The first appearance of Jed Hoyer and Carter Hawkins at Cubs Convention wasn’t their panel on Saturday morning, it was at Ryan Dempster’s recording of “Off the Mound” on Marquee Sports Network Friday night. What was striking about Dempster’s interview was the decision to frame the 2023 offseason as a series of wins. That the Cubs front office had somehow navigated a masterful offseason, where all of their targets signed with the Cubs.
The problem is that just isn’t reality. The Cubs missed on their primary catcher target, Christian Vázquez, who wound up signing a deal similar to the Cubs offer with the Minnesota Twins. They did get Dansby Swanson, but were certainly linked to at least two of the other top shortstops that many analysts (and the contracts that those players signed) thought projected better. They were not close on José Abreu, who I think we can all agree would be a better 1B/DH option to back up Matt Mervis than Eric Hosmer.
And look, I love Dempster, but his late night talk show isn’t exactly 60 Minutes. So it’s not like I expected tough questions about the team’s decision to part ways with Willson Contreras, who signed an eminently reasonable five-year, $87 million contract with the St. Louis Cardinals. However, it was an interesting frame to take into the Saturday morning front office panel. The message the Cubs wanted to send to fans attending the convention was clear Friday night: this was a great offseason, we’ve spent lots of money, fans should be psyched. It’s not a message I, or many of the fans I spoke with this weekend, are fully on board with.
I was thankful that Saturday morning’s panel was moderated by Jon “Boog” Sciambi, who is probably the toughest interviewer of the moderators employed by the Cubs this weekend. Boog not only asked some tough questions, but made sure the front office answered tough questions from fans. The panel began with Boog getting Jed and Carter to promise they would take a call on stage if they got one during the interview to loud applause from a sizeable crowd.
Boog then transitioned to the Dansby Swanson, Cody Bellinger and Jameson Taillon signings, which provided some insight into the process the front office uses to identify and recruit players. Credit where it’s due, I was impressed that they clearly use a lot of empathy to reach out to their preferred targets, noting how their personal experiences informed their pitch to Swanson as he was getting married, or sending Director of Pitching Craig Breslow to “nerd out” with Taillon on pitching infrastructure and how they felt the Cubs could get him to the next level. Hoyer talked a bit more about the pitch lab and how it’s an individualized program focused on each player.
When asked about the makeup of the rotation, Jed specified what we all know. This rotation doesn’t strike out a lot of guys and if you don’t have a lot of strikeouts, you need excellent defense. While I’ve been pretty critical of some of the Cubs offseason moves, they have improved their defense considerably.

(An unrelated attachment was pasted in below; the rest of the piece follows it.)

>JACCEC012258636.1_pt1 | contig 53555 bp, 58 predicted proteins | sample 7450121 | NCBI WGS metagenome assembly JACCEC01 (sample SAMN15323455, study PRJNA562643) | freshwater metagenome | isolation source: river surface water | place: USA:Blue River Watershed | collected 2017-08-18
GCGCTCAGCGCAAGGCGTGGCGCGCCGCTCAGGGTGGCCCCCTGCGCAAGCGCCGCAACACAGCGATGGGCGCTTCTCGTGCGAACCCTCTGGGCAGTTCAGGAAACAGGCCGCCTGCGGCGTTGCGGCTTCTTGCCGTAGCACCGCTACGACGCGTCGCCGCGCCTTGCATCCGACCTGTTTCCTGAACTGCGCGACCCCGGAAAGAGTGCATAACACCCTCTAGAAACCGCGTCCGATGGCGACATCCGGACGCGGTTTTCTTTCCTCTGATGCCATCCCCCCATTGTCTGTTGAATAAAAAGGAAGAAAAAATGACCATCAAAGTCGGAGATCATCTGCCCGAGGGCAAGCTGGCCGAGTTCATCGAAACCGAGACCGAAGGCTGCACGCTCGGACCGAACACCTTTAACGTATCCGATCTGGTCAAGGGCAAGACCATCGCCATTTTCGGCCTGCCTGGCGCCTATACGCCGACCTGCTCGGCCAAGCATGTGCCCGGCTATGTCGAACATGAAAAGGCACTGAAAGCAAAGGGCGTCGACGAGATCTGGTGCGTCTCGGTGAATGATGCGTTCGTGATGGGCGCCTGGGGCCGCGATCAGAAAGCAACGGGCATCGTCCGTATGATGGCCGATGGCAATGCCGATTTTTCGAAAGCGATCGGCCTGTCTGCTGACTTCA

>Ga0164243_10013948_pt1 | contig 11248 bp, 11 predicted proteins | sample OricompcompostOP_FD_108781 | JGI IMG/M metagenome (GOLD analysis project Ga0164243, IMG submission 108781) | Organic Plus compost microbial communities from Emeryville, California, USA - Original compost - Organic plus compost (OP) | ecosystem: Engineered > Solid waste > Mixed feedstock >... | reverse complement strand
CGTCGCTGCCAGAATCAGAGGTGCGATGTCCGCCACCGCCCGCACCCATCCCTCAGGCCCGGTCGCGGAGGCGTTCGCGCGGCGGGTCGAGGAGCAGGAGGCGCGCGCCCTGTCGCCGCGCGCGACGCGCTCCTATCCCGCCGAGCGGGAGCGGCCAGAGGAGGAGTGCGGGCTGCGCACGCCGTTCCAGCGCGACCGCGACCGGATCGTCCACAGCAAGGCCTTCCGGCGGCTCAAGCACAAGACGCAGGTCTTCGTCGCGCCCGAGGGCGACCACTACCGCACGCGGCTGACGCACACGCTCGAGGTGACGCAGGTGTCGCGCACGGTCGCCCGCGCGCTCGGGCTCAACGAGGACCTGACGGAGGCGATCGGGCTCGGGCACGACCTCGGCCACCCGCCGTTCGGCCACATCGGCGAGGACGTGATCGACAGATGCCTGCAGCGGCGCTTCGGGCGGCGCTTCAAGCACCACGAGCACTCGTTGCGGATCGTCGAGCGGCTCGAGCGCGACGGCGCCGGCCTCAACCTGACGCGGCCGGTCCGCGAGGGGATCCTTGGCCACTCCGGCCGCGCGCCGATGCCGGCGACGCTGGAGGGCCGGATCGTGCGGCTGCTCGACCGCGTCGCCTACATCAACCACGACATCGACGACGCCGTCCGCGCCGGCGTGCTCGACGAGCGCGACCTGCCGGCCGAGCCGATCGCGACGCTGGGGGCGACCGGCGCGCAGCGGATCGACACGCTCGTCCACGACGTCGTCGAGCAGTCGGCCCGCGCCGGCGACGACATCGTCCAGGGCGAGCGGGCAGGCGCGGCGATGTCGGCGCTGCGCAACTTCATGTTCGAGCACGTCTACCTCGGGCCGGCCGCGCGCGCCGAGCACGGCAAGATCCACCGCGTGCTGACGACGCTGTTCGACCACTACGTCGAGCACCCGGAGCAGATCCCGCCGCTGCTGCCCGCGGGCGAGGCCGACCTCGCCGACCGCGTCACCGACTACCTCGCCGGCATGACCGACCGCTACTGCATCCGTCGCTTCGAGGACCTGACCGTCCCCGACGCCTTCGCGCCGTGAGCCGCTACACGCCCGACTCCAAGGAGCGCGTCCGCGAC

They shifted to a discussion of rule changes, which will include the pitch clock, new shift restrictions, larger bases and more. Most of these answers were pretty boilerplate, but there was an interesting back and forth about the bases. Boog asked about what he called “the pizza box bases” (it’s the first time I’ve heard them called that) and if it was a Theo Epstein idea originally. Jed noted that former Cubs front office executive Jeff Greenberg was the first person to throw out the idea but that Theo has championed it at every level. Hoyer also explained that the larger bags should create a safer environment for players, allowing more space to avoid collisions.
There was a shift at this point to spending and player extensions. I thought some of the most challenging questions, along with the most interesting answers, came during this period.
Boog started by asking how often Jed speaks to Tom Ricketts and how frequently those conversations are about the budget. Jed said they speak three or four times a week, but conversations are often extended. What might start as a pop-in for a minute or two often goes 30 min or more. Jed notes, appreciatively, that Tom is very involved. He asks about the draft, scouting, the finer details of baseball operations, but “still lets us do our job.”
The panel transitioned to fan questions, and the fans did not disappoint, beginning with a question from Paul Dzien, better known as Crawly, about a possible extension for Ian Happ given the depth of outfield talent in the minor leagues. Jed noted that avoiding arbitration with Happ was a positive development. The team agreed to a one year, $10.85 million deal before Friday’s deadline:
Ian Happ - Chicago Cubs— Jon Heyman (@JonHeyman) January 14, 2023